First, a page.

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Chapter 3:
Radiometry Review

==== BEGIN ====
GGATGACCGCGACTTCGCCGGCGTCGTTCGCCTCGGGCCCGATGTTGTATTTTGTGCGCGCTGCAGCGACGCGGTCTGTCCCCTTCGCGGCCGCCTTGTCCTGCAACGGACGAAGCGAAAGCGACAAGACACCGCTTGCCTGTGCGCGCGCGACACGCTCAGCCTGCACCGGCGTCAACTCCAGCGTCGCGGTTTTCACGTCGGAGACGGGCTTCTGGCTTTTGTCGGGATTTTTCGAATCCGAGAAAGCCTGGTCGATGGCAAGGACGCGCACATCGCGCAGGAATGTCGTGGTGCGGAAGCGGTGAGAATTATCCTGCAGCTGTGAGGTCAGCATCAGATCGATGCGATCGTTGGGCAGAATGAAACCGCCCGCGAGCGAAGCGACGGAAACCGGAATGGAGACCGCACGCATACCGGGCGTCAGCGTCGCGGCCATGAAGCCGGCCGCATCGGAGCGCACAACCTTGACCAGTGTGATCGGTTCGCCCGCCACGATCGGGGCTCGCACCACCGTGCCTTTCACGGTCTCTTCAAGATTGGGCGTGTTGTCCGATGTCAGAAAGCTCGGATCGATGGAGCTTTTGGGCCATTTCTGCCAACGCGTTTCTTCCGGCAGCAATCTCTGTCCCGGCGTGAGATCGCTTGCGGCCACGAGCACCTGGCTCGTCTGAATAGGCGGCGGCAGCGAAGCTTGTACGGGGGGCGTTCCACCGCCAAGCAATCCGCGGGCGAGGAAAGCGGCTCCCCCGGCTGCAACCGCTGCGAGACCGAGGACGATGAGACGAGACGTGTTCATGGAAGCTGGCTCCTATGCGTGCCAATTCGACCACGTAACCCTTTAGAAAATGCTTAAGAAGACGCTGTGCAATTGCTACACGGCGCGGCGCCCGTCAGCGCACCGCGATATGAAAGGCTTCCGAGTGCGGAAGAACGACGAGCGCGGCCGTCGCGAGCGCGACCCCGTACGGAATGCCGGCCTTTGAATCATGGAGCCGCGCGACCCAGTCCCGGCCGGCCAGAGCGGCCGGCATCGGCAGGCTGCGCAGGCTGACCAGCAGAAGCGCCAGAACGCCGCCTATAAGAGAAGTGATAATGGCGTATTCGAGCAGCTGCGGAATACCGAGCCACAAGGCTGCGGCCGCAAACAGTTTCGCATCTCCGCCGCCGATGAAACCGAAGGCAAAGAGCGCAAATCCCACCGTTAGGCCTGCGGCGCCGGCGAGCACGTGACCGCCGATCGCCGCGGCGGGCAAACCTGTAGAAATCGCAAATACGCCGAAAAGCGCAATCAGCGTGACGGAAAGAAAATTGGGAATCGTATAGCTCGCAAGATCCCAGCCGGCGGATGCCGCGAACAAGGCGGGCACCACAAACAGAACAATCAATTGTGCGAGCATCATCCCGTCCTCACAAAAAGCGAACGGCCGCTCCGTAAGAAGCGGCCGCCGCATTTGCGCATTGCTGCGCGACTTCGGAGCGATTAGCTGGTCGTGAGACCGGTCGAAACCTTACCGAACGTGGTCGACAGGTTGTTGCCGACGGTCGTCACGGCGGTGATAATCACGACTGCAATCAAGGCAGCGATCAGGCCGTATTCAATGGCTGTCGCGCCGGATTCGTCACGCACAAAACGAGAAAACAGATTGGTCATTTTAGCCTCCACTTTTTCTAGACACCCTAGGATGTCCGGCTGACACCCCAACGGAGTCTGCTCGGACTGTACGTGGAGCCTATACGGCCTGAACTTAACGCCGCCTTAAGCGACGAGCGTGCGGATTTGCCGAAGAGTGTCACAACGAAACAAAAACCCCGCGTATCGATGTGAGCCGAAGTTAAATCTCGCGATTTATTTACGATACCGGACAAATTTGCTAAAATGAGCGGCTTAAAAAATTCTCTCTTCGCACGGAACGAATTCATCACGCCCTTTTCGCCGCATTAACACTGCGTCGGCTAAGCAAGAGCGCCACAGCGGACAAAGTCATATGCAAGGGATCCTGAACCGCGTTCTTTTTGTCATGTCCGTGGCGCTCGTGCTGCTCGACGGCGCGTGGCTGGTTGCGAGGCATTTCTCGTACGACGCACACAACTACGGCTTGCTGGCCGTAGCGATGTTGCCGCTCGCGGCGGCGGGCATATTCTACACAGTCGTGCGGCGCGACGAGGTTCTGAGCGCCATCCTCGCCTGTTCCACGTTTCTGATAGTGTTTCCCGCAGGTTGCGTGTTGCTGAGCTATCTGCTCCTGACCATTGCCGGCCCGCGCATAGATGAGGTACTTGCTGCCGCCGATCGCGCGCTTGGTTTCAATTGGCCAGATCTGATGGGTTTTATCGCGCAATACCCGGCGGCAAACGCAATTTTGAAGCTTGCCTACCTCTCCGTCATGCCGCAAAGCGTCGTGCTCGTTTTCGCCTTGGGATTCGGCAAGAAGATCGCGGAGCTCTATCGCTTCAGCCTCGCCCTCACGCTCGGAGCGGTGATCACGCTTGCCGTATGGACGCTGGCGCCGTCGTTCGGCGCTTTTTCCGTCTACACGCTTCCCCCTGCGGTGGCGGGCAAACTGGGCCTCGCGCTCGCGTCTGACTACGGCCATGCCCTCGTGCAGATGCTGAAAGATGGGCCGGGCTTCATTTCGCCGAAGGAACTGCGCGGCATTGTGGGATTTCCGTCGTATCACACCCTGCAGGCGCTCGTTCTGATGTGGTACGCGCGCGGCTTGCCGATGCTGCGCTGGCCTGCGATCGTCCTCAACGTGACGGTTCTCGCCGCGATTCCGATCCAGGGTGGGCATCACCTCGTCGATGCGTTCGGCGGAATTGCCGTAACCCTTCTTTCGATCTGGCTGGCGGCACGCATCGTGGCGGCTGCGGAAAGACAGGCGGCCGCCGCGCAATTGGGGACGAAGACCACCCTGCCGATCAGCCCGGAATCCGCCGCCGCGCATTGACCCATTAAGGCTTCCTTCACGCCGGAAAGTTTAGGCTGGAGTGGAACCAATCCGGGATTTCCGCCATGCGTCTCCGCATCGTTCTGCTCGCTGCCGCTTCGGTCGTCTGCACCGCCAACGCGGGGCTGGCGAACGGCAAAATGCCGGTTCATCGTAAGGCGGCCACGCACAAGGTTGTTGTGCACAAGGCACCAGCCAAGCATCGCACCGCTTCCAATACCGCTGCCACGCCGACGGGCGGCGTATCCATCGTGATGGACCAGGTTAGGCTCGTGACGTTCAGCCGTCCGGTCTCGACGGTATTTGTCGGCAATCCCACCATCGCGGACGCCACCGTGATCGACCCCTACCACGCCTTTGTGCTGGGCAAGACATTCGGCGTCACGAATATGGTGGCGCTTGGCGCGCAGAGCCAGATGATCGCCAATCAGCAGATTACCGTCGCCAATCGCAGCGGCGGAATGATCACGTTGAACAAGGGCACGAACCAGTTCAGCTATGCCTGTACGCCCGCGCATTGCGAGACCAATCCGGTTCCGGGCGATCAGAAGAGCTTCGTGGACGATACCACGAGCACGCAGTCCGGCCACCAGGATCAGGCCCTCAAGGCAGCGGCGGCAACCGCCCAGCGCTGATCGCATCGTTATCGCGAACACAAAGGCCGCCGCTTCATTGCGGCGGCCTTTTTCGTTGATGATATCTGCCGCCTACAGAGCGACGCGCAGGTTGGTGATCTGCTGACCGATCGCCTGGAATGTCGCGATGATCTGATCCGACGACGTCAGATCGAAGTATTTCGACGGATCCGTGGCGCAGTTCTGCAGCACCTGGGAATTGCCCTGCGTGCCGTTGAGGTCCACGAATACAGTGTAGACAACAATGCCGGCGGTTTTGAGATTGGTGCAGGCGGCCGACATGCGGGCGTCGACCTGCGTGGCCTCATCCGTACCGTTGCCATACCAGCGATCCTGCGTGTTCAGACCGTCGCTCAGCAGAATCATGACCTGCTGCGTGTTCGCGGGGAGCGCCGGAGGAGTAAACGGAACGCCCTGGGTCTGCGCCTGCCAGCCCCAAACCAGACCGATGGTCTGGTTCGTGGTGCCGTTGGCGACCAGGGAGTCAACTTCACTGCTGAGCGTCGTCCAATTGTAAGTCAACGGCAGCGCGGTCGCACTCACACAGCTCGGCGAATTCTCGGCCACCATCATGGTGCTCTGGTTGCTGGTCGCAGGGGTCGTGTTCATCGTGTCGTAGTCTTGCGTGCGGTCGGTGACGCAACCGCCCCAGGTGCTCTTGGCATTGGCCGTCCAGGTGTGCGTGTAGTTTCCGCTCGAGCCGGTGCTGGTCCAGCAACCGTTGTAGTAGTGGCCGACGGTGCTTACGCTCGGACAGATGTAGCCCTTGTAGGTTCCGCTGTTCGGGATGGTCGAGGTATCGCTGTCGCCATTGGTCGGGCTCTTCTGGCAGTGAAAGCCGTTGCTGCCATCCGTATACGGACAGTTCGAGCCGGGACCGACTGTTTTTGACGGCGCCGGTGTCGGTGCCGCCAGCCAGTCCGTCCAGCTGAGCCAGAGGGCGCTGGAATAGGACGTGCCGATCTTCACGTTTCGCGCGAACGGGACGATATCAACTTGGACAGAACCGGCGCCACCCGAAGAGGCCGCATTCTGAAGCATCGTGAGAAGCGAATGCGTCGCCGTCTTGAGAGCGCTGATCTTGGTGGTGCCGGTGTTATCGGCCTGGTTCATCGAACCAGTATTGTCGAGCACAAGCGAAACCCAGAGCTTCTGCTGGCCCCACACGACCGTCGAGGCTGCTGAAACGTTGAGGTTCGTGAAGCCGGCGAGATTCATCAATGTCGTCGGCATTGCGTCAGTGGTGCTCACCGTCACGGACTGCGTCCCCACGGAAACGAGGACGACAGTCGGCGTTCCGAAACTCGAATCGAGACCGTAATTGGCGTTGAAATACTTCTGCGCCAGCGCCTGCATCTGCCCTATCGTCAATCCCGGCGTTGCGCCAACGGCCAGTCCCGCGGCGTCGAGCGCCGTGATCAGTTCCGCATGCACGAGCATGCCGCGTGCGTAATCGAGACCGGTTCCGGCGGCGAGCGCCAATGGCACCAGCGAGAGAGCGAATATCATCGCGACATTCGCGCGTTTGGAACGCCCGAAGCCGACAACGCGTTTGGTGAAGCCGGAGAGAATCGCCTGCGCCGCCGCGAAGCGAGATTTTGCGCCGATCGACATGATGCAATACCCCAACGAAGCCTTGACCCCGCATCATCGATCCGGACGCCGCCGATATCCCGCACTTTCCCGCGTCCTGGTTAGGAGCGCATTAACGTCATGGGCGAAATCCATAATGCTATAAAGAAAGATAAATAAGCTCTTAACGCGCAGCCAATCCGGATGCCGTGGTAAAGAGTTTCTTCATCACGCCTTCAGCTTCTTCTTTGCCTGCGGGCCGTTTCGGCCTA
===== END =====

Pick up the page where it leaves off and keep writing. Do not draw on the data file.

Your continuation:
At least two issues are involved in the understanding of radiometry. One of these is physics and geometry, while the other is almost entirely semantics. They both are important. We start with some semantics and definitions so that we can speak the language. 3.1 Definitions of Important Radiometric Quantities The fundamental terms in radiometry are radiance, radiant exitance, incidance, and radiant intensity. Radiance, usually written L, is the flux (in watts or photon rate) per unit projected area and per unit solid angle. It is the most fundamental of the radiometric terms. Radiant exitance M is the flux density radiated into a hemisphere. It can be obtained by integrating the radiance over the hemisphere. Nothing is implied about its directional quantities; it is the total flux in the hemisphere, no matter where it goes. Incidance E is the reverse quantity, the flux per unit area received from the overlying hemisphere, irrespective of its directionality. It too can be obtained by integrating the radiance over the hemisphere. Radiant intensity I is the flux per unit solid angle. It can be obtained by integrating the radiance over the area of the source. It is often used for unresolved (point) sources. Each of these quantities can be a spectral quantity, the flux in a band, or a total quantity, that is, the flux in a band from zero to infinity. It can also be a quantity that is weighted by the response of the eye, in which case it is a photometric quantity. It can, on the other hand, be a photonic quantity. The power, for instance, is the energy per unit time, while the photon rate is the (average) number of photons per unit time. Usually we provide no subscript if the basic quantity is energy, a “q” (or “p”) if it is a photonic quantity, and a “v” if it is photometric (visible). Some authors use a “u” for the energetic quantities. One author has taken advantage of the identical nature of the geometry of all of these, and dubbed them sterance (generalized radiance), incidance (generalized irradiance), exitance (generalized emitted flux density), and intensity with an adjective like radiant or luminous. Some authors also insist that emittance is a form of emissivity. That will not be done here.
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